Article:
Operation Fast and Furious became a source of public outrage when it was revealed that federal investigators let 2,000 guns go from Arizona to criminal groups in Mexico.

But now it has also become a source of political gamesmanship, with politicians raising campaign cash by talking about Fast and Furious, denying all the while that their interest is political.

To sort reality from rhetoric, the Star analyzes  key facts and claims surrounding the investigation. Here's a rundown of what we know about the controversial guns investigation and key claims made about it:

Fast and Furious so far

The operation began in 2009, when a group of ATF agents formed in Phoenix to monitor people buying weapons there and sending them to criminal organizations in Mexico.

It wasn't a new concept: A broader U.S. initiative called Project Gunrunner began in 2005, aiming to slow the flow of weapons from the United States to Mexico.

In 2006, ATF agents in Tucson began an operation called Wide Receiver, in which a Tucson firearms dealer sold hundreds of weapons to people who were buying guns for criminal groups in Mexico. The dealer, Mike Detty, said he was initially told Mexican authorities were involved in the operation, but later it became clear they weren't.

A similar operation happened in Phoenix in 2007, but ATF agents told Mexican authorities about it.

As Operation Fast and Furious progressed, some ATF agents involved protested against letting so many guns "walk" - that is, leave the custody and surveillance of investigators. But supervisors said the plan had approval from above.

The operation and its tactic of letting guns into Mexico came to light only after Dec. 15, 2010, when Border Patrol Agent Brian Terry was shot to death near Rio Rico.

FBI agents recovered two weapons at the scene, and ATF agents determined they had been sold as part of the Fast and Furious investigation. But it took more than two months before officials acknowledged how those weapons arrived there. And then, it was only under pressure from U.S. Sen. Charles Grassley, who had been tipped off by ATF agents.

Muted response from Mexico

Operation Fast and Furious took place amid an explosion of demand for weapons from Mexico.

President Felipe Calderón had launched an attack on Mexico's drug traffickers after taking office in 2006, and by the time President Obama was elected, battles were raging among mafias and between the criminals and government forces.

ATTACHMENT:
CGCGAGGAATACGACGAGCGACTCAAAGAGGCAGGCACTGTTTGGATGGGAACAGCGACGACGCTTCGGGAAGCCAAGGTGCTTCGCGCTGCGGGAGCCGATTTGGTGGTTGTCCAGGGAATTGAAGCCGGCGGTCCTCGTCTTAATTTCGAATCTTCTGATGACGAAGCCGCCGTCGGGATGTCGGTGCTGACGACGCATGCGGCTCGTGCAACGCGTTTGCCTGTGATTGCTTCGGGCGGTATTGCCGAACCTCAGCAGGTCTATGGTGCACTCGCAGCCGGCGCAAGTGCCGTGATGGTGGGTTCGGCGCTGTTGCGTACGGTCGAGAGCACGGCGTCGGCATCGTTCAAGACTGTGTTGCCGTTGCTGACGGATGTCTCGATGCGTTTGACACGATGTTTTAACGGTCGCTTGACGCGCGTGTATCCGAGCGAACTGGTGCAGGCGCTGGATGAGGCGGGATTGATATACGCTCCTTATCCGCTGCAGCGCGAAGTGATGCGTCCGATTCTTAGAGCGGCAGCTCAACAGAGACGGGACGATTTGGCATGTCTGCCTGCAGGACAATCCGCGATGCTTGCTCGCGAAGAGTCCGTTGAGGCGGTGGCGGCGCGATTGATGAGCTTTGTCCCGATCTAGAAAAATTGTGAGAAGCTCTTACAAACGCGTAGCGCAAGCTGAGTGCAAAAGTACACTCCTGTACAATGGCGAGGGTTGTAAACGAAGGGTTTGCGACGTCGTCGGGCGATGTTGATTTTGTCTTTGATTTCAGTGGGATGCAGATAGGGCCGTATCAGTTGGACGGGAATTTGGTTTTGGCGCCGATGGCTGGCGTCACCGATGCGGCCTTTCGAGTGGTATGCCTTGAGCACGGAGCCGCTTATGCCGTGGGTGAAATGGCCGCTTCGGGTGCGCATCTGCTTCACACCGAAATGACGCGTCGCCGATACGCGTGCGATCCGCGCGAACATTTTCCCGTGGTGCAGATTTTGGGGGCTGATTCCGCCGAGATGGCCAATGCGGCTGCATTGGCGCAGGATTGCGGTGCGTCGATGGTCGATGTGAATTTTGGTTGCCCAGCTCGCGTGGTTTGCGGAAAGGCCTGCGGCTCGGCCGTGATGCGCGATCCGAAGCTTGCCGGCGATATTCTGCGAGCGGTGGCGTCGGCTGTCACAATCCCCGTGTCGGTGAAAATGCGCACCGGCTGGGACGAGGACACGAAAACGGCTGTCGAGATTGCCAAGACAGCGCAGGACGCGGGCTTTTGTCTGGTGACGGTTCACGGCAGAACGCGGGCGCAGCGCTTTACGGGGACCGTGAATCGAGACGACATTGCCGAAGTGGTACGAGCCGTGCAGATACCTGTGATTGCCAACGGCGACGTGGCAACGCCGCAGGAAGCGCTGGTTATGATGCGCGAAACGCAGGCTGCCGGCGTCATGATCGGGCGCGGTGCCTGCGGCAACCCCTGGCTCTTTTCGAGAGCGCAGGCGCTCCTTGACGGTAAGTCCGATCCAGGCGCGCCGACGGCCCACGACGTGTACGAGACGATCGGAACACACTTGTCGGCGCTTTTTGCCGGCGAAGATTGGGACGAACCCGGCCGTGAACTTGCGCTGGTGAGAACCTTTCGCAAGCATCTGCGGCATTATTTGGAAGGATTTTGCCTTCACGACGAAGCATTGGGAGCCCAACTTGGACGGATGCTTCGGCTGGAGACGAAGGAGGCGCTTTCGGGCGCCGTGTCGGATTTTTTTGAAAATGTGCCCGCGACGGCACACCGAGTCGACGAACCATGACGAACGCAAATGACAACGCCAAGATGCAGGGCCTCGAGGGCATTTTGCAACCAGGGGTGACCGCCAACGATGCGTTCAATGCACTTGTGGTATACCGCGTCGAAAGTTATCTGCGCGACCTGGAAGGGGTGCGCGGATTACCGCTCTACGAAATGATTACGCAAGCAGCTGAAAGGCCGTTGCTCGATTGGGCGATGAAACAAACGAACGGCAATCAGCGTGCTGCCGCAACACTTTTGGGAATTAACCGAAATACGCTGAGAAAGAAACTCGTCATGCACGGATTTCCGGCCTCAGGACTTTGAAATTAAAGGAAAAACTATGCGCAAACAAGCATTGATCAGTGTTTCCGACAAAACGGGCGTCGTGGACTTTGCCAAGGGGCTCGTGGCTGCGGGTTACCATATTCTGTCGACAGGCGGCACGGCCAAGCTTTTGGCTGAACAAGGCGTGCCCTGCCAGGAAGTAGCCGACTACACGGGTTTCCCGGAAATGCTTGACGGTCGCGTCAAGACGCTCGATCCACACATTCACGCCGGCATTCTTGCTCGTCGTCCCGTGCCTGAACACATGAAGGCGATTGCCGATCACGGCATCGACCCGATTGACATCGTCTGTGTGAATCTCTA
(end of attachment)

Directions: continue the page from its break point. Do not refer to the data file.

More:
"As that conflict mounts and there's greater competition, they're looking for greater firepower," said Eric L. Olson, senior associate at the Woodrow Wilson Center's Mexico Institute in Washington D.C.

Seizures of firearms by Mexico's military in drug-trafficking operations rose from 4,948 weapons in 2006 to 28,128 in 2010. But even that was just a fraction of the criminals' arsenals.

As a result, even before Obama took office on Jan. 12, 2009, Mexico's president met with Obama and asked him to slow the flow of guns and money southward across the border.

Still, when it emerged this year that Bureau of Alcohol Tobacco Firearms and Explosives agents had facilitated the sale of 2,000 weapons to Mexican criminal groups, Calderón's reaction was muted.

In an interview with The New York Times, published Oct. 15, Calderón declined to lash out at the Obama administration or the ATF. This showed a maturation of the binational relationship, said David Shirk, director of the Trans-Border Institute at the University of San Diego.

"If this had happened 20 years ago, or even 15 years ago, this would have caused enormous scandal and outrage in Mexico," Shirk said. "At this point we are so intertwined and intermeshed … in coordinating law enforcement efforts that it would be difficult to pull the plug on that as a result of one incident."

Still, the weapons are being used in crimes in Mexico. In July, the acting ATF attaché Carlos Canino in Mexico testified that Fast and Furious weapons have been recovered at 200 crime scenes in Mexico. A Mexican congressman, Humberto Benitez Treviño, told the Los Angeles Times he was told in March that 150 people had been killed or wounded with Fast and Furious weapons, and he estimated that number had doubled by September.

The scent of cover-up

Word of an ATF investigation and its possible link to Terry's death began to leak in January, as Grassley received reports from ATF agents.